Regarding Pal Nuts mentioned earlier. The unknowing should be made aware that the formed from stamped sheet metal Pal Nut is physically different from the machined from solid bar stock Jam Nut.
Regarding Nylok Nuts. The nylon locking component is not suitable for use in elevated temperatures - one example stipulates a ceiling of 140°C (284°F) in ideal conditions. There are specials rated for higher temperatures, but the improvement is insufficient for many applications.
An alternate form of self-locking nut that is suitable for much higher temperature service is the Stover Nut. The outboard side of a Stover Nut is intentionally deformed after threading, this creates an interference fit between the nut's deformed threads and those of a bolt or stud. Stover Nuts are reusable.
Lastly, an reference source for fasteners.
"Nuts, Bolts, Fasteners and Plumbing Handbook" Smith, Carroll
Most recent edition: http://carrollsmith.com/books/nutsbolts.html
|Bill Pudney||28/10/2018 01:21:31|
|464 forum posts|
Where I worked in the 80s at a company making electronics for the defence industry, company standards insisted on using wavy washers, under every fastener, bear in mind these were all small fasteners under about M5. There had long been a feeling that wavy washers were a waste of time, but the standards stood. Then I saw an electronics box, full of PCBs and other stuff, all held together with an approved fastener scheme on a shake table. It only took a minute or so for the screws to start to release, and about 3 or 4 minutes for most of the screws to fall out.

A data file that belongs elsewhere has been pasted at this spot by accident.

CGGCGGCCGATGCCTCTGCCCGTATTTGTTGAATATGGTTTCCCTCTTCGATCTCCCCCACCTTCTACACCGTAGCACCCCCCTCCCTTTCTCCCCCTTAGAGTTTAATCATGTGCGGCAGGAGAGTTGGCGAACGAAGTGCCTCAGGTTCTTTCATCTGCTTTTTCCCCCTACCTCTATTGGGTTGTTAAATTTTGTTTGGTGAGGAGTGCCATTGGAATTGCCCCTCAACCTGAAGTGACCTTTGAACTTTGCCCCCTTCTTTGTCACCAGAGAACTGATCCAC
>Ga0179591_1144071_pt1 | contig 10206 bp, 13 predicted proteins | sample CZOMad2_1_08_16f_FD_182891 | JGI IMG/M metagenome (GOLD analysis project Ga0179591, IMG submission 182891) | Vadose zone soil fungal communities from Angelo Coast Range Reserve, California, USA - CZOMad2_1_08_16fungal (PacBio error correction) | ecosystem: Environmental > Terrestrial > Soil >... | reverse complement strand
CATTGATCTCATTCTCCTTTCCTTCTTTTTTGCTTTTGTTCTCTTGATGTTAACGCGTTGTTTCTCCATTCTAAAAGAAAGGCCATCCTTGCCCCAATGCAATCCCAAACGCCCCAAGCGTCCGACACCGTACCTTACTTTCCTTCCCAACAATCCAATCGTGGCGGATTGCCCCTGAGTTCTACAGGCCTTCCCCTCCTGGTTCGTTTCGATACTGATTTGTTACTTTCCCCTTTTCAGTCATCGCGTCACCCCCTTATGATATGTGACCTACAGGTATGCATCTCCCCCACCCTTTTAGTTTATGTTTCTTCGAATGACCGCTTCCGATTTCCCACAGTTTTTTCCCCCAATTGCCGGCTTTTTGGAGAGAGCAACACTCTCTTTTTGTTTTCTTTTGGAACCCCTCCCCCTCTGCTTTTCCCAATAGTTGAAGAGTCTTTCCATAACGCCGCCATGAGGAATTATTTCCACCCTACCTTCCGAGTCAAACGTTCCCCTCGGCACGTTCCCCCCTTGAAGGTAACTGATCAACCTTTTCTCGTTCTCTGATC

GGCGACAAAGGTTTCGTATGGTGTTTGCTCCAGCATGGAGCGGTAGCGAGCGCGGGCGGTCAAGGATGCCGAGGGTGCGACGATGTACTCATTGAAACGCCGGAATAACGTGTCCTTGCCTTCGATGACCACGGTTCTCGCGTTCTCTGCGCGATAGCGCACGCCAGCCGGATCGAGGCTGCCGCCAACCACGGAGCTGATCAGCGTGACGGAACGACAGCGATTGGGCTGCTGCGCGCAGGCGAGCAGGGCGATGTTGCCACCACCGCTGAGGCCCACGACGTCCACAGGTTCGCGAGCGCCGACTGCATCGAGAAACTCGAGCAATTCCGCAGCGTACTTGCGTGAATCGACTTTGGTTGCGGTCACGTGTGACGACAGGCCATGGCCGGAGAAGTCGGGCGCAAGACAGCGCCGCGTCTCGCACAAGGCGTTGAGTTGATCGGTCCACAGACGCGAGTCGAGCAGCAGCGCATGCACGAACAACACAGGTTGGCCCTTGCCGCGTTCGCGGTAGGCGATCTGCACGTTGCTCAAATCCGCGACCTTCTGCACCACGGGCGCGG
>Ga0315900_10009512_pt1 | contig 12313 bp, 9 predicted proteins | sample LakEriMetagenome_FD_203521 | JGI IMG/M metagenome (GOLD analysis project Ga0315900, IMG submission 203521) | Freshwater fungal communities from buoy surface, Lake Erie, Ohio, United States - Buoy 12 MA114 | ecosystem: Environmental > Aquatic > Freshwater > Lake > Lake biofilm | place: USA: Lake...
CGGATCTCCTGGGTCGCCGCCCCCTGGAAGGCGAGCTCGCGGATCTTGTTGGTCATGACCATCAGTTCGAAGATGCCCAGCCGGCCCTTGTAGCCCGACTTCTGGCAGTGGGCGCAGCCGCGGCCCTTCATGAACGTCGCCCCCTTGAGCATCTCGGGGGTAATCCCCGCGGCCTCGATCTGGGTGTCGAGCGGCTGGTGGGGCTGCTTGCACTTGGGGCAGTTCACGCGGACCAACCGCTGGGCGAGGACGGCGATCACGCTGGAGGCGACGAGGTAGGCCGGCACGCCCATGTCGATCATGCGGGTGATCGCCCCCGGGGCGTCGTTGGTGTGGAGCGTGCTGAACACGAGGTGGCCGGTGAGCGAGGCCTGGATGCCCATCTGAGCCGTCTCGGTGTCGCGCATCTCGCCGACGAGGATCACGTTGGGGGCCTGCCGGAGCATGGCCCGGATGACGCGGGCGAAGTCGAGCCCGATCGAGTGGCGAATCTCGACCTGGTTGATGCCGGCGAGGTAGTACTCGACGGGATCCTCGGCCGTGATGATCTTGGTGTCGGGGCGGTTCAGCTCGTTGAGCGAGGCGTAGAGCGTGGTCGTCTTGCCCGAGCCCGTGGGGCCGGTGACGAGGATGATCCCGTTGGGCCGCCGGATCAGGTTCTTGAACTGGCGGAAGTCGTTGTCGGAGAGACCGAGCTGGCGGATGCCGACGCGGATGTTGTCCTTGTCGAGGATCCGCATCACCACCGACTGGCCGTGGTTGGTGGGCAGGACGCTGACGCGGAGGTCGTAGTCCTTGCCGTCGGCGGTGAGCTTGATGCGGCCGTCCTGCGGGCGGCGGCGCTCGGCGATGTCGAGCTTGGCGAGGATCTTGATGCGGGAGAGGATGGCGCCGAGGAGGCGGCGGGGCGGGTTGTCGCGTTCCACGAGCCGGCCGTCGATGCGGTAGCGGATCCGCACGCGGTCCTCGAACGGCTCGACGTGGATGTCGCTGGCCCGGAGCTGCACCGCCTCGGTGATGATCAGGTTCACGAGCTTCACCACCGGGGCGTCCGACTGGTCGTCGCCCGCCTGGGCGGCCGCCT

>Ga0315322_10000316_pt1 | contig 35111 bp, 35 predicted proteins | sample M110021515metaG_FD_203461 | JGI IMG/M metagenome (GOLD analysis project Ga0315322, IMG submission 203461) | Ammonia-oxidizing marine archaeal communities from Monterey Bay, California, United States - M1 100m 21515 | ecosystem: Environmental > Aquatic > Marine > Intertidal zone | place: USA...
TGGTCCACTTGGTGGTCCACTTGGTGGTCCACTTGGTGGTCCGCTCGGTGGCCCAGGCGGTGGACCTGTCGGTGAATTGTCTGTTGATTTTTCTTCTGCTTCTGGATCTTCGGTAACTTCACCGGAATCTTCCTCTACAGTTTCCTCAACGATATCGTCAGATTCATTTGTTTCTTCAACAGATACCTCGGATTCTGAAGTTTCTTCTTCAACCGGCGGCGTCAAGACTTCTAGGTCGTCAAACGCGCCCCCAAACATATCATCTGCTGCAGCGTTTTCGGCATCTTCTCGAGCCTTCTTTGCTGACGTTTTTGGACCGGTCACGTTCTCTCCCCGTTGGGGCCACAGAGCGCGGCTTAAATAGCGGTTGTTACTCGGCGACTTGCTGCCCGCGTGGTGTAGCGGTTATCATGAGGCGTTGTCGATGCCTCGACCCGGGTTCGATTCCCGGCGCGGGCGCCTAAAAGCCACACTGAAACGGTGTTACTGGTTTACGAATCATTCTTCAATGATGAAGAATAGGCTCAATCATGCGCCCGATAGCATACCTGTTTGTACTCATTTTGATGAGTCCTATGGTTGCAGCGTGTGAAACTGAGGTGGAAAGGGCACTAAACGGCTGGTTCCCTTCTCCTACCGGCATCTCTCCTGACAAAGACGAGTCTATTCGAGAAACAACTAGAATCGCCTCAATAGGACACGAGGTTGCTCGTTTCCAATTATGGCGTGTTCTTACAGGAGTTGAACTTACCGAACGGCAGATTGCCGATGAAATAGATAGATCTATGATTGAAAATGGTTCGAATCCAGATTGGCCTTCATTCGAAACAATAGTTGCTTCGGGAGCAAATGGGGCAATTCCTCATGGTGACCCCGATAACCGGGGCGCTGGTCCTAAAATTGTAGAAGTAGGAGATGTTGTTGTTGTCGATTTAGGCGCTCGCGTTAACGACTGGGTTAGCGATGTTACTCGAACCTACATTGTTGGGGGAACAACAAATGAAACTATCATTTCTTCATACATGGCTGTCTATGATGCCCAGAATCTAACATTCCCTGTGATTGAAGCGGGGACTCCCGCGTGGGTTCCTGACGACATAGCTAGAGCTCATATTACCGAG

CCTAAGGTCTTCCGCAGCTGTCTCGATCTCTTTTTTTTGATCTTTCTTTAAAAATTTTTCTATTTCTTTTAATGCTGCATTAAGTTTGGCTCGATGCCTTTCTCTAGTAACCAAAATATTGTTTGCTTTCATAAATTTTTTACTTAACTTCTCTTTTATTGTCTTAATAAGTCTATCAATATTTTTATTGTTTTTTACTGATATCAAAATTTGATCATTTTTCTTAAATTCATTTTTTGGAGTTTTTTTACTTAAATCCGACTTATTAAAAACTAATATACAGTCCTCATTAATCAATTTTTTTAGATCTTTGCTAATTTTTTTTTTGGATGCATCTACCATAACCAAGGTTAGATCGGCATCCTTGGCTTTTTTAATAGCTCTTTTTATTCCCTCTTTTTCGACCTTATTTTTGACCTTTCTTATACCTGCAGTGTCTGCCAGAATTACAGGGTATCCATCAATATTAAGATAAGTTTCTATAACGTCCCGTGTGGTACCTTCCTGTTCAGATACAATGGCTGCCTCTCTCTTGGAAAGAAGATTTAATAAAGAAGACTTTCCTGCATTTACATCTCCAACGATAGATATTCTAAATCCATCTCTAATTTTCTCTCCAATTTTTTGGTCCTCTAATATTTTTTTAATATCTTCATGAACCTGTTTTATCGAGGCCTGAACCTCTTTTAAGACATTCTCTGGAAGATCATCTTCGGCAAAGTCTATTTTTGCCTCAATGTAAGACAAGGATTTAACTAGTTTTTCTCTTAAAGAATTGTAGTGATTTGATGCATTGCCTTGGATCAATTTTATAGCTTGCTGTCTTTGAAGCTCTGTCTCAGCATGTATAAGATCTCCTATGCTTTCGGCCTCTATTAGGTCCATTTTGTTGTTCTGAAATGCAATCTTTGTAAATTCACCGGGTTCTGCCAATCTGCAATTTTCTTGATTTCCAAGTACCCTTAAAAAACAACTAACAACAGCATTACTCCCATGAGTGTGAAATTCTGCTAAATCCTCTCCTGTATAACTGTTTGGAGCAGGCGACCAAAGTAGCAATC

We still had to use wavy washers though, but on final assembly we started using Loctite.
I will continue to put full size nuts on first, and locknuts last.
|Alan Waddington 2||28/10/2018 08:15:17|
|507 forum posts|
30 years ago i had a short stint selling nuts and bolts, around that time Unbrako brought out a product called Durlok, which were nuts and bolts with a serrated flange built in.
They worked really well, i sold loads to local stone crushing plants that had battled for years with bolts coming loose. Also picked up a large order from a bus manufacturer who used them for bolting in seats, which had previously worked loose over time when fitted with all manner of traditional fasteners.
They were a brilliant and simple idea, however the cost was eye watering, which is probably why they never took off in the mainstream.
|Howard Lewis||30/10/2018 17:05:00|
|3605 forum posts|
I remember Durlock setcrews and bolts. They were extremely difficult to undo, The "ratchet" serrations under the head really worked. Once tightened, you never needed to worry about them slackening.
5463 forum posts
The airborne electronics I made used wavy washers typically on M2.5 screws and they survived the random vibrator that was driven by its own 1 megawatt generator for a 1 hour test. I can't remember for certain but I think we used Loctite on the satellite flight hardware. An Arianne rocket vibrates harder than a Harrier during take off but only does it once and it is kind of hard to check if any of the screws came loose.